German climate finance

Key figures of the 2016 German federal budget: progress on the $100 billion pledge?

2016 will be a good year for climate finance according to Finance Minister Schäuble. Even the $100 billion promise will be fulfilled. © German Bundestag / Achim Melde

Financial support for developing countries is one of the key issues that need to be addressed if a global climate agreement is to be adopted in Paris in late 2015. In particular, the industrialized countries will be judged on the progress they have made toward raising at least $100 billion per year for climate finance from public, private and alternative sources by 2020, as promised five years ago.

They have repeatedly rejected demands by developing countries for a credible roadmap for the fulfillment of that promise in the past. In light of this, it is highly interesting to find the following sentence (on page 10 in German) in the German government’s recently published position on key figures for the 2016 federal budget (which also includes a rough financial plan for the years 2016 to 2019):

“There is agreement that the estimated funds for the financial planning period will be sufficient to meet the German government’s climate protection commitments (Copenhagen commitment).”

Translation: together with other funds from private sources (about which very little is known), the funds earmarked in the budget in the coming years are sufficient to cover Germany’s fair share of the $100 billion pledge – in Finance Minister Wolfgang Schäuble’s opinion, at any rate. By emphasizing the existence of an agreement, Schäuble is essentially calling for silence from the peanut gallery – i.e. Environment Minister Barbara Hendricks and Development Minister Gerd Müller.

How much this agreement is worth, and how climate finance from Germany will change in the coming years, can only be stated in general terms. The German government sees climate finance as a part of development finance, and so it is worth taking a closer look at the promised additional resources of €8.3 billion over the next four years, of which the government says a significant share will go toward climate finance:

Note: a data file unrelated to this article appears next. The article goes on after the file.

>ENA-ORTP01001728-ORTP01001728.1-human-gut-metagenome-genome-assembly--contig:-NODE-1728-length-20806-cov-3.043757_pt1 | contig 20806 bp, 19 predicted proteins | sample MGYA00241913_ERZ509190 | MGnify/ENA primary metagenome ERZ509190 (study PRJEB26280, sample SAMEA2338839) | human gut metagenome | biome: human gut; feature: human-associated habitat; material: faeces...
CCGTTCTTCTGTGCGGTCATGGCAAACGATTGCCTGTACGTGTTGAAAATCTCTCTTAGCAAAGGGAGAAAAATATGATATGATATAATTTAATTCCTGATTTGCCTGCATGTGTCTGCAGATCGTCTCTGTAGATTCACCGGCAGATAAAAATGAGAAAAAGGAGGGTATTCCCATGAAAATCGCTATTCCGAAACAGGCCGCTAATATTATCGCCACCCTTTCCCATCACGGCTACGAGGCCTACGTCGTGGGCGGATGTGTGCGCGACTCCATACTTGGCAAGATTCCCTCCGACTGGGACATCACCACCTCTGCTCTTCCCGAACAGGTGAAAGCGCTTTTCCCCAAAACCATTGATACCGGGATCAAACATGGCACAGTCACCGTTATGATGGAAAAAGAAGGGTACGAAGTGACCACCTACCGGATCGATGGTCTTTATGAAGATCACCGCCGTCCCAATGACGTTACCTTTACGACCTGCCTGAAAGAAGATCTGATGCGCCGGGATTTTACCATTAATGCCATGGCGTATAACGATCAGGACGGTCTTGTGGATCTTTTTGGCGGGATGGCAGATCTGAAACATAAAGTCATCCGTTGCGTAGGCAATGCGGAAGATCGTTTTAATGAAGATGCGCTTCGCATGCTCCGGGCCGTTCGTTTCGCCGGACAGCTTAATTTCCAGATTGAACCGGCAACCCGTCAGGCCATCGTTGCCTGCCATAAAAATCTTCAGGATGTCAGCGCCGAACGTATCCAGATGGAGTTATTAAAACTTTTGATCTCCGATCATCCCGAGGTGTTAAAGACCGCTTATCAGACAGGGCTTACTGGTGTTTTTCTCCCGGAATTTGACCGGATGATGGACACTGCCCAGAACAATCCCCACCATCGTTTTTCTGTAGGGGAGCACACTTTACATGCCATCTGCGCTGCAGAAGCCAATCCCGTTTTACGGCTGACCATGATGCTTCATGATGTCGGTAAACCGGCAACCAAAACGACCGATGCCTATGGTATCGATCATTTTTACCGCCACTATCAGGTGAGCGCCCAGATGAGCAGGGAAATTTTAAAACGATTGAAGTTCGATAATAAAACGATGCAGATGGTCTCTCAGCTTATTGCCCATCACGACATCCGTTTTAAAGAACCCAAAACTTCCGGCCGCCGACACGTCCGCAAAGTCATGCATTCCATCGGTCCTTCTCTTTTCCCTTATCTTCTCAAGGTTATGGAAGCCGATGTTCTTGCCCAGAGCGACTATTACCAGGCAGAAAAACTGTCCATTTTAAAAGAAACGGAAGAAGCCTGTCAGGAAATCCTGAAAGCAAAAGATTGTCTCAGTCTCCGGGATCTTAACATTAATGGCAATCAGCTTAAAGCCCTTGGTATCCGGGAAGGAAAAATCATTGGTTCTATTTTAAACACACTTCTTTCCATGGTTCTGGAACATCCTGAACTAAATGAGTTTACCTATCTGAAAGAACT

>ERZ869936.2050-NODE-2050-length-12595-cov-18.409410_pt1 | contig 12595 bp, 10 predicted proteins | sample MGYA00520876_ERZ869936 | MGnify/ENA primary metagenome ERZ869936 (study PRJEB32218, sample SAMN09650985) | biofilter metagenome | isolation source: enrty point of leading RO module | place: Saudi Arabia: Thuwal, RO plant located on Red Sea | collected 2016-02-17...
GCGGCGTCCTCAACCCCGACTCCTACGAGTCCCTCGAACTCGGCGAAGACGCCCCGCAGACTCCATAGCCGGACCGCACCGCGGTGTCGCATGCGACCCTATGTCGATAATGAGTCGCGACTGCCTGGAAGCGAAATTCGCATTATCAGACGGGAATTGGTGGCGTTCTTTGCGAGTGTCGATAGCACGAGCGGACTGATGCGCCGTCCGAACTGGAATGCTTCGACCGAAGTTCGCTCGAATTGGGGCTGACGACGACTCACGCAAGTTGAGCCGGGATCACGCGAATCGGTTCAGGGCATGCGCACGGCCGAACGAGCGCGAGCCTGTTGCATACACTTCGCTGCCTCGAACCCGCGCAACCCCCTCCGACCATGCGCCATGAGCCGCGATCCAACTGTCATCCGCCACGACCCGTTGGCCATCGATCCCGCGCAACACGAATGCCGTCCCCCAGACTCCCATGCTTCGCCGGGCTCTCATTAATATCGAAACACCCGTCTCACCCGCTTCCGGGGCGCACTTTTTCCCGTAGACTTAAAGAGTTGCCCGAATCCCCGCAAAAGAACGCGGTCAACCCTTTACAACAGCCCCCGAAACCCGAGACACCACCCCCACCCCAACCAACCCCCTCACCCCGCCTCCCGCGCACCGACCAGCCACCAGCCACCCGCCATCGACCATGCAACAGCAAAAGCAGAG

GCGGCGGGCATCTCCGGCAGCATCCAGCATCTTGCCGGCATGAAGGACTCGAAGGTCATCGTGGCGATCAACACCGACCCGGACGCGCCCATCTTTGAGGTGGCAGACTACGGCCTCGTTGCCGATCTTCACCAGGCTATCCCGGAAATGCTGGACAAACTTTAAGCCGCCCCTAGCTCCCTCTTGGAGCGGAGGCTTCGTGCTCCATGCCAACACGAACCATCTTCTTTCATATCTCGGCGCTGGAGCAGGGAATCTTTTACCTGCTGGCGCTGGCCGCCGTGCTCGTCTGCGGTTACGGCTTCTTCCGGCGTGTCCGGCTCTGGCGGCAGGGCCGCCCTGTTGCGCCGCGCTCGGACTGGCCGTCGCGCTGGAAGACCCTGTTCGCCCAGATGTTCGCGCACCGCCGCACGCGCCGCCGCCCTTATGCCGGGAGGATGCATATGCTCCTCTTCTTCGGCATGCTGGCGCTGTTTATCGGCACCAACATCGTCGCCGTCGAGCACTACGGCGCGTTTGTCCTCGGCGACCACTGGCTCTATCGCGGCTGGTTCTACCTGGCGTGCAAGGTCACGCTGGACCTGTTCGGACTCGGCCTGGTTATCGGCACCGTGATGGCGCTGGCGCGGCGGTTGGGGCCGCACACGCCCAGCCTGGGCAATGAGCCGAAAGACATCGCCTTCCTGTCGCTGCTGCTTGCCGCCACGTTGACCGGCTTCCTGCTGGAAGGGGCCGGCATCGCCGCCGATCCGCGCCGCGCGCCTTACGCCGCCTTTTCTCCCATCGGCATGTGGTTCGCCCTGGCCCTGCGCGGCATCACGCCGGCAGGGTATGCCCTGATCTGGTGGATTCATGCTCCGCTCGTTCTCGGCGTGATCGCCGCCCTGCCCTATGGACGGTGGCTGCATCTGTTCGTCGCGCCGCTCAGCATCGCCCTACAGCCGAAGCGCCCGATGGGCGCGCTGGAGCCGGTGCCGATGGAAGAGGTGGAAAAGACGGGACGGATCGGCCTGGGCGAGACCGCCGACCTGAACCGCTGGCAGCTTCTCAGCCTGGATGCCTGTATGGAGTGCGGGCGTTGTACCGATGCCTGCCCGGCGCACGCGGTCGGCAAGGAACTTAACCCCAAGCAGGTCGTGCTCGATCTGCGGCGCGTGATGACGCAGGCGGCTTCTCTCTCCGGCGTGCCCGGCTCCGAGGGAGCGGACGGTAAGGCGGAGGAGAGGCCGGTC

Additional funds for development finance in € millions (increase vs. previous figures)






Development Ministry






Foreign Office






Environment Ministry (ICI)






Section 60












Quelle: Bundesministerium der Finanzen, Berlin 2015

First, a troubling aspect (in red): of the additional €8.3 billion, just under €3.1 billion are listed in Section 60, the budget of the general financial administration of the federal government; these funds are earmarked for development financing, but whether they will actually be provided and how they will be allocated to the individual budgets relevant to development and climate finance has not been clarified. No official reasons have been provided to date for this strange design. In fact, it remains unclear whether resources available for development and climate finance are truly set to increase after 2017 or whether this is merely creative accounting.

We can gather that there will indeed be more money in 2016 (and 2017) in comparison to the previous plan, both for the International Climate Initiative (ICI) of the Federal Ministry for the Environment, Nature Conservation, Building and Nuclear Safety (BMUB) and climate-related development finance of the Federal Ministry for Economic Cooperation and Development (BMZ). While the table above only lists cash outflows, the commitments made or planned during the course of a year are relevant for the volume of bilateral climate finance; this planned increase in cash resources would require growth in bilateral commitments, however. Not much more can be said at present for lack of detailed planning figures that likely will only be publicized during the budget debate.

Still, 2016 could become a year of small (according to the German government, major!) steps forward. That is not surprising. As mentioned earlier, the industrialized countries must be able to document an increase in climate finance for the coming years – at least in general terms – by the end of 2015 in order to avoid showing up at the climate summit in Paris empty-handed. It would seem that Barbara Hendricks and Gerd Müller have successfully convinced their colleague Wolfgang Schäuble of that necessity. And that’s a start.

Jan Kowalzig / Oxfam